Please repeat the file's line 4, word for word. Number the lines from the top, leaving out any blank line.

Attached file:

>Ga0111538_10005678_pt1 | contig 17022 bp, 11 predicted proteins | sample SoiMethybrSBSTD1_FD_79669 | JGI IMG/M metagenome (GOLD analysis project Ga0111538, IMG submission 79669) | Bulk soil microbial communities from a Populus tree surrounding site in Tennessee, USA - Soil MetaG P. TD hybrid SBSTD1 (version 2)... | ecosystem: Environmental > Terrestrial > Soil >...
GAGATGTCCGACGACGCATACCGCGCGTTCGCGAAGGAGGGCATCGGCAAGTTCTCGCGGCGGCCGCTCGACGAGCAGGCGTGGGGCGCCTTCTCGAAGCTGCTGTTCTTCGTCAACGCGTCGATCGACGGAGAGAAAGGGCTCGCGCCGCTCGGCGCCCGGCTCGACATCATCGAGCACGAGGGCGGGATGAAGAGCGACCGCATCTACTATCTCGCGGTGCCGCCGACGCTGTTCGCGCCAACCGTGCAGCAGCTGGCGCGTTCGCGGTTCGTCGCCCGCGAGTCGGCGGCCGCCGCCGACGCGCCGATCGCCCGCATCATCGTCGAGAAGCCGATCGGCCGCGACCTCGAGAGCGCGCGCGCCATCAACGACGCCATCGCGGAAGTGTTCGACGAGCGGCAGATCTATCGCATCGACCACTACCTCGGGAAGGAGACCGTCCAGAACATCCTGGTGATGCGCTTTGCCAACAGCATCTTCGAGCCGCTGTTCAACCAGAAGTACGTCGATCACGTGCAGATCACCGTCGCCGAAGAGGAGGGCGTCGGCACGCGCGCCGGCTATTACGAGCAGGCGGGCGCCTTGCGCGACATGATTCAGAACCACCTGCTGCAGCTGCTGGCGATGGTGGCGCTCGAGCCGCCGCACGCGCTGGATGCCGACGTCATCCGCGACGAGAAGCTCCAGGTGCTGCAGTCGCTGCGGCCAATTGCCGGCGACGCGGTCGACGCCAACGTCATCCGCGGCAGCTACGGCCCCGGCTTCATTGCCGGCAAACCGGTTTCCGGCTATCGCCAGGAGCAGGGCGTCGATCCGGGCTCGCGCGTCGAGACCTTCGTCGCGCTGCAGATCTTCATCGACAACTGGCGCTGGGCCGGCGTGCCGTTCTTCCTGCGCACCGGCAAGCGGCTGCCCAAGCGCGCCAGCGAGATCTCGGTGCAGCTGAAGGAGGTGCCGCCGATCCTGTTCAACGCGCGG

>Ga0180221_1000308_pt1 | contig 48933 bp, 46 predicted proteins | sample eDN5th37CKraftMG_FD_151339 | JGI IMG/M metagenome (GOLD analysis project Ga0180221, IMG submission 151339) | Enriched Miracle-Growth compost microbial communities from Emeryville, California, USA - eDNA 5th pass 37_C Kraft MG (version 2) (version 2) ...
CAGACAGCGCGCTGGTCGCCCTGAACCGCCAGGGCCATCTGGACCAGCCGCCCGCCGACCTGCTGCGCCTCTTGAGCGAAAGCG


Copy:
CAGACAGCGCGCTGGTCGCCCTGAACCGCCAGGGCCATCTGGACCAGCCGCCCGCCGACCTGCTGCGCCTCTTGAGCGAAAGCG